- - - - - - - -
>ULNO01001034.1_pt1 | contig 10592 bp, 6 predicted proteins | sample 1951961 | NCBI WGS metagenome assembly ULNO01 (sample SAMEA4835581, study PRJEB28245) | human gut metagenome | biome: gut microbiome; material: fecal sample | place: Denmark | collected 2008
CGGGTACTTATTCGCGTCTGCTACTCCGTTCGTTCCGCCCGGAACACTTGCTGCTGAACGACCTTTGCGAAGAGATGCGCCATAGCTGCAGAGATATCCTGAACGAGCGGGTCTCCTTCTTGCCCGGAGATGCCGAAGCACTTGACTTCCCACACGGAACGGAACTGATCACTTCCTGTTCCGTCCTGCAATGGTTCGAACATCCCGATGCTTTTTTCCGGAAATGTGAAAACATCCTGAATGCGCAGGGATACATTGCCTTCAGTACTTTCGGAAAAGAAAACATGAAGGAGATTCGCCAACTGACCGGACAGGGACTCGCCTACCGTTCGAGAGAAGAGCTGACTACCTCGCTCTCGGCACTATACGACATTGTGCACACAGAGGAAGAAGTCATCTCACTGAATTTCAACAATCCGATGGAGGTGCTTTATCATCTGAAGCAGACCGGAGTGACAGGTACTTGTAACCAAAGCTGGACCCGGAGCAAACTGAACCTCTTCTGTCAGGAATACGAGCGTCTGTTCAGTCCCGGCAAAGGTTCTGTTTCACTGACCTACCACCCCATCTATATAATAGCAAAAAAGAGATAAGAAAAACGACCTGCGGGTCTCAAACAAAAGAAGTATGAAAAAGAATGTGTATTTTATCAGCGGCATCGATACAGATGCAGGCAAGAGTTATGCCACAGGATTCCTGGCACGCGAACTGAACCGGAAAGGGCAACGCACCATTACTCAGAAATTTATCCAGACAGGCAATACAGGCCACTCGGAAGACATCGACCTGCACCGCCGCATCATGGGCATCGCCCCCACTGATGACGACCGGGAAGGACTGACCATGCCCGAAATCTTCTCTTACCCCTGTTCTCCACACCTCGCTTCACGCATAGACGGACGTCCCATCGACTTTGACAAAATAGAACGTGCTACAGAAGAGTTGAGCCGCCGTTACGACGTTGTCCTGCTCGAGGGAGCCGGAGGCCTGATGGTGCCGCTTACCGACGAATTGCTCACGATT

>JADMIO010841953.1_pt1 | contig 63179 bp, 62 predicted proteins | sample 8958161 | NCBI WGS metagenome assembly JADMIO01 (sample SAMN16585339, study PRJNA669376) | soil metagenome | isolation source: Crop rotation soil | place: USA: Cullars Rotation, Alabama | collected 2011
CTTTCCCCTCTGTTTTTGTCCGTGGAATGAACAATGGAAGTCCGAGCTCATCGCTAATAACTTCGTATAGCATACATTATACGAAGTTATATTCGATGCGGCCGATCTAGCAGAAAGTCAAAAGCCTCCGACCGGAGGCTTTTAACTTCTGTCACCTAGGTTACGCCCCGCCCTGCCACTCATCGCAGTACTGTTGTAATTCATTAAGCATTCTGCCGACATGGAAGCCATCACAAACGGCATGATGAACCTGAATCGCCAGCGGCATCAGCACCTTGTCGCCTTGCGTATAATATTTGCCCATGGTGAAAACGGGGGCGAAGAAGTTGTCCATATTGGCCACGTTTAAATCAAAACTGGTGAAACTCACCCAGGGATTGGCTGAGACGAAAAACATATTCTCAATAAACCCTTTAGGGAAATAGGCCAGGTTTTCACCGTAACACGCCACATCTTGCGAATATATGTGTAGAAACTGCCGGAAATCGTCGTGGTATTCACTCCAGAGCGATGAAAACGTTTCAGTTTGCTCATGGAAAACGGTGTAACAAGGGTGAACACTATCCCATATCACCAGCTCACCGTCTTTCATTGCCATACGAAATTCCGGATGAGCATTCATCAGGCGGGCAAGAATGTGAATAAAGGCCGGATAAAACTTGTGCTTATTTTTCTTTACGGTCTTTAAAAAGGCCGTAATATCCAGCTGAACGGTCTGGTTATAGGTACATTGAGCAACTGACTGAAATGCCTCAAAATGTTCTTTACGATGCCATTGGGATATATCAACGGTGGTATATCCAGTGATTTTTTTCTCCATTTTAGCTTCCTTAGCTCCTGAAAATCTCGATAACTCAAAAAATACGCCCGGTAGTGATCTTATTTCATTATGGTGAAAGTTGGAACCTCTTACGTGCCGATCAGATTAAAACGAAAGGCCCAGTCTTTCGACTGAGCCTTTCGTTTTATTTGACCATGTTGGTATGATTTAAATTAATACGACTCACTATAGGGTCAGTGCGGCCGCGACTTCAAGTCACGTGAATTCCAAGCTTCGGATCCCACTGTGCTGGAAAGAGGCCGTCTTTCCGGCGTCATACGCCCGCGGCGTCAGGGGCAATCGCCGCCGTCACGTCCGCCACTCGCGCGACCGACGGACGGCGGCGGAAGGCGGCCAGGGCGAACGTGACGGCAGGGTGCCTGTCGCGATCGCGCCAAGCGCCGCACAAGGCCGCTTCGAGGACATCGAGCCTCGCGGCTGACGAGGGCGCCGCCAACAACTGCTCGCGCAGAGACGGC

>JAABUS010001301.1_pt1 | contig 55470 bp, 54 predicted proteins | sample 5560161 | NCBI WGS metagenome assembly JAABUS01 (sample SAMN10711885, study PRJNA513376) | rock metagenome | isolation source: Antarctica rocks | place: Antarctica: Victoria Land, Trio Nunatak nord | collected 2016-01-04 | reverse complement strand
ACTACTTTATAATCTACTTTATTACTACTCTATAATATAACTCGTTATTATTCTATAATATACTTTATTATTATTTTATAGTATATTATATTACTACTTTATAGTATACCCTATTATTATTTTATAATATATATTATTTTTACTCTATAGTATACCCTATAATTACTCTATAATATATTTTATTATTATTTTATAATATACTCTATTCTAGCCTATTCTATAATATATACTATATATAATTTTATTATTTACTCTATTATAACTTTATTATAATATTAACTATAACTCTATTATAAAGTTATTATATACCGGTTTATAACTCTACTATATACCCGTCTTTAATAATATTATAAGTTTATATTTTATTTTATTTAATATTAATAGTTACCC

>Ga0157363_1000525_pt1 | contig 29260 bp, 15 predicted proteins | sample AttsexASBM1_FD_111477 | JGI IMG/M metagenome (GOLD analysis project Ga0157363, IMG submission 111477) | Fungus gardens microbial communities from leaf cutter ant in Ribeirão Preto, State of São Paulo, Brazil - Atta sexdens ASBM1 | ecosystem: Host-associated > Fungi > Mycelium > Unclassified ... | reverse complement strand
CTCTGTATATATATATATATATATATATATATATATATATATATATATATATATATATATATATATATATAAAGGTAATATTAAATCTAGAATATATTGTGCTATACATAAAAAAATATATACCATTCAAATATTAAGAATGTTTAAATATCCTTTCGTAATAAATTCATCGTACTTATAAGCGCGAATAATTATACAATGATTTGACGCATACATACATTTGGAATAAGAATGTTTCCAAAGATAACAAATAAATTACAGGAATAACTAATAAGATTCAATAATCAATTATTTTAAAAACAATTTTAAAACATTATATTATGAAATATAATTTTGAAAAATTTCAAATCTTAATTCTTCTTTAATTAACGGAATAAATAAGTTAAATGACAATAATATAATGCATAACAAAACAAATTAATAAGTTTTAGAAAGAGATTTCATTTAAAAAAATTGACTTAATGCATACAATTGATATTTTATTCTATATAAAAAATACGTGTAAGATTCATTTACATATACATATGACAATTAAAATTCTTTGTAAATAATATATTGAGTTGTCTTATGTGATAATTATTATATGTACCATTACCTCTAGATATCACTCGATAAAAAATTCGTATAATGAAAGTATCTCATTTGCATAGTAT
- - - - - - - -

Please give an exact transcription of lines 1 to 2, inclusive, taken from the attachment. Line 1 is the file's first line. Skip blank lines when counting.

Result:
>ULNO01001034.1_pt1 | contig 10592 bp, 6 predicted proteins | sample 1951961 | NCBI WGS metagenome assembly ULNO01 (sample SAMEA4835581, study PRJEB28245) | human gut metagenome | biome: gut microbiome; material: fecal sample | place: Denmark | collected 2008
CGGGTACTTATTCGCGTCTGCTACTCCGTTCGTTCCGCCCGGAACACTTGCTGCTGAACGACCTTTGCGAAGAGATGCGCCATAGCTGCAGAGATATCCTGAACGAGCGGGTCTCCTTCTTGCCCGGAGATGCCGAAGCACTTGACTTCCCACACGGAACGGAACTGATCACTTCCTGTTCCGTCCTGCAATGGTTCGAACATCCCGATGCTTTTTTCCGGAAATGTGAAAACATCCTGAATGCGCAGGGATACATTGCCTTCAGTACTTTCGGAAAAGAAAACATGAAGGAGATTCGCCAACTGACCGGACAGGGACTCGCCTACCGTTCGAGAGAAGAGCTGACTACCTCGCTCTCGGCACTATACGACATTGTGCACACAGAGGAAGAAGTCATCTCACTGAATTTCAACAATCCGATGGAGGTGCTTTATCATCTGAAGCAGACCGGAGTGACAGGTACTTGTAACCAAAGCTGGACCCGGAGCAAACTGAACCTCTTCTGTCAGGAATACGAGCGTCTGTTCAGTCCCGGCAAAGGTTCTGTTTCACTGACCTACCACCCCATCTATATAATAGCAAAAAAGAGATAAGAAAAACGACCTGCGGGTCTCAAACAAAAGAAGTATGAAAAAGAATGTGTATTTTATCAGCGGCATCGATACAGATGCAGGCAAGAGTTATGCCACAGGATTCCTGGCACGCGAACTGAACCGGAAAGGGCAACGCACCATTACTCAGAAATTTATCCAGACAGGCAATACAGGCCACTCGGAAGACATCGACCTGCACCGCCGCATCATGGGCATCGCCCCCACTGATGACGACCGGGAAGGACTGACCATGCCCGAAATCTTCTCTTACCCCTGTTCTCCACACCTCGCTTCACGCATAGACGGACGTCCCATCGACTTTGACAAAATAGAACGTGCTACAGAAGAGTTGAGCCGCCGTTACGACGTTGTCCTGCTCGAGGGAGCCGGAGGCCTGATGGTGCCGCTTACCGACGAATTGCTCACGATT